Sigh. Here’s the part where I once again apologize for my Profile 1.0 player’s limitations. Seriously, the second I have the money I’m buying a PS3 and going back through these more ‘prestigious’ reviews to correct this. Bad economy, no job, etc. Anyway, Up starts with a Cine-Explore, PiP making-of/commentary track that I’m sure is the bees knees. Fortunately, disc one doesn’t end there. Next up are two animated shorts. Partly Cloudy (5:50, HD), which preceded Up in theaters, is a bit too cutesy for its own good, and is a definite step down from the unmitigated glory of Presto or Lift (which both drive me to tears), but its still good for a few healthy belly laughs. Not to mention the fact that it looks gorgeous in HD. Dug’s Special Mission (4:40, HD), which was made to accompany Up’s Blu-ray and DVD release, apparently takes place a little bit before we meet the character in the film proper. Dug is given a series of seemingly menial tasks by Alpha in hopes of keeping him out of the way. After enough of these menial tasks go wrong, Dug meets our heroes. Adorable.

‘Adventure is Out There’ (22:20, HD) is featurette concerned with a crew field trip to the real table-top mountains in South America. The tale is told through interviews, on-site video, photos, sketches and motion graphics. The trip had a clear effect on the film, specifically the dizzying scale, the odd weather patterns, and the strangely shaped rocks at the top. The first disc is completed with an alternate scene featurette entitled ‘The Many Endings of Muntz’ (5:00, HD). The filmmakers weren’t sure what to do with the villain, and even thought about redeeming him in the end. In the end death was the desired effect, and his many different deaths are presented here in rough storyboard form. I kind of like these other deaths more than the one the character was finally given.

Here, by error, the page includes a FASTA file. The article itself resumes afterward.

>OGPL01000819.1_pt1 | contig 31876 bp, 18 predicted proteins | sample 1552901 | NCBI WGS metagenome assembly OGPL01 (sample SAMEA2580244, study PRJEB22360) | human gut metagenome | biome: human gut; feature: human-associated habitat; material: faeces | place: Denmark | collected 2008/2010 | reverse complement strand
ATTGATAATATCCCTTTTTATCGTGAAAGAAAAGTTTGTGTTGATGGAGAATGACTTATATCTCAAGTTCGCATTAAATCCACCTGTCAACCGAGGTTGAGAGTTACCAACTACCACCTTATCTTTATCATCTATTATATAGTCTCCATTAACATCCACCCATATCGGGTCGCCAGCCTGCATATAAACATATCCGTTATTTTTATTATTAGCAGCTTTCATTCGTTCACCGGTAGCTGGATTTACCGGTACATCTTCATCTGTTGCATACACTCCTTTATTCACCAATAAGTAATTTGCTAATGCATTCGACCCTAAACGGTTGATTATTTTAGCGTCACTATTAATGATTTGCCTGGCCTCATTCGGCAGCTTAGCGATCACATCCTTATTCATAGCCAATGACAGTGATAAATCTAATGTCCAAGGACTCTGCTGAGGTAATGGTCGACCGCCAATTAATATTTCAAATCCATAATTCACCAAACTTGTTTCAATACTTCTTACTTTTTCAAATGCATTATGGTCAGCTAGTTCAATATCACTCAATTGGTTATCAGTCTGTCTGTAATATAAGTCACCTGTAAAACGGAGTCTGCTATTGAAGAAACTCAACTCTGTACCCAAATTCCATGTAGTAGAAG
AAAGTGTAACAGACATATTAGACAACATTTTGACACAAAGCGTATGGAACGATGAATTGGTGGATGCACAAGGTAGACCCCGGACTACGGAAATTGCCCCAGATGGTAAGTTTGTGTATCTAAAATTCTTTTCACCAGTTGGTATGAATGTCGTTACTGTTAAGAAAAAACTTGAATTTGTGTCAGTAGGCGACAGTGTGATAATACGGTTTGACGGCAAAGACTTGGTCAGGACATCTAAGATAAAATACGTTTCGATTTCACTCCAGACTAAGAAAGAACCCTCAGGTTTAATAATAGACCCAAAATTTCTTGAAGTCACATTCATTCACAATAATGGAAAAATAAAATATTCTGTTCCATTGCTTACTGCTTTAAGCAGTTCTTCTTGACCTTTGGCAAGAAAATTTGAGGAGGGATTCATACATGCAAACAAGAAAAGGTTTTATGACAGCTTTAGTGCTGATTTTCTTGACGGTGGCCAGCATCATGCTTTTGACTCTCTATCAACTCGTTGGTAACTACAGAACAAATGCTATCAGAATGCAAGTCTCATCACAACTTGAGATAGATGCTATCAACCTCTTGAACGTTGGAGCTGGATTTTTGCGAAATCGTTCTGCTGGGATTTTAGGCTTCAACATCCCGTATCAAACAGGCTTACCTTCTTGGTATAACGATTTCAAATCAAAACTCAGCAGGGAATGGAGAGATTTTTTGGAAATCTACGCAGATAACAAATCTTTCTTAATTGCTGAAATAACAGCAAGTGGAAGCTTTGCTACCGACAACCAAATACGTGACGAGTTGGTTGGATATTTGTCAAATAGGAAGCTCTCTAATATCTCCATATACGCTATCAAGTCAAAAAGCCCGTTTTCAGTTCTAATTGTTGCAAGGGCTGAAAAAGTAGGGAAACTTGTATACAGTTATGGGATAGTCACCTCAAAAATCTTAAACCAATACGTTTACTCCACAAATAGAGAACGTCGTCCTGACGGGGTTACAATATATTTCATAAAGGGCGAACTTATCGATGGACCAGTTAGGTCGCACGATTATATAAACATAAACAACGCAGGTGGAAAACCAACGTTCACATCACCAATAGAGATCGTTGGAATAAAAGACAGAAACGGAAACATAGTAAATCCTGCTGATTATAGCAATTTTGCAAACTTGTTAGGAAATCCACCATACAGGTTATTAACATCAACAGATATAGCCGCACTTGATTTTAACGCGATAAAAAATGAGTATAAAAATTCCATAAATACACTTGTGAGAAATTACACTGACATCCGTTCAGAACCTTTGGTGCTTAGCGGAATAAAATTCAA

Disc two starts with a series of seven, self explanatory design and research featurettes, minus a play-all option. These include ‘Geriatric Hero’ (6:20, HD), ‘Canine Companions’ (8:30, HD), ‘Russell: Wilderness Explorer’ (9:00, HD), ‘Our Giant Flightless Friend, Kevin’ (5:00, HD), ‘Homemakers of Pixar’ (4:40, HD), ‘Balloons and Flight’ (6:30, HD), and a look at music titled ‘Composing for Characters’ (7:30, HD). These would’ve worked better as a short documentary, and I resent going back to the menu between each bit (grumble, grumble), but it’s hard not to be entertained by these information appetizers.

These are followed by another alternate scene featurette (9:00, HD). The process of force feeding the audience Karl and Ellie’s marriage wasn’t easy. The original idea was to show the couple in the midst of an ongoing punching contest. This was a bit too aggressive, but before doing away with the idea altogether the crew tried a version of the final montage with a slightly more wicked slant. This version, which is generally the same as the one in the final film, is presented in full in storyboard form. The set is completed with a promo animation montage (6:00, HD), a ‘Global Guardian Badge’ game (quiz game, reasonably fun), and trailers.



It’s easy to complain about the summer of 2009, because the disappointments were pretty brutal, but besides spikes of genuine fun like Star Trek, and genuine adult-level greatness like Inglourious Basterds, the season’s two most re-watchable films were released on the same day. Up and Drag Me to Hell don’t have a lot in common plot-wise, but they’re both brimming with tasty nostalgia, and actually make an excellent double feature. This Blu-ray collection is unsurprisingly just about the most perfect thing fans could hope for from the high definition format, and it features some solid extras, which are likely even better for those of us with better than Profile 1.0 players. I’m sure no one is surprised.

*Note: The images on this page are not representative of the Blu-ray release.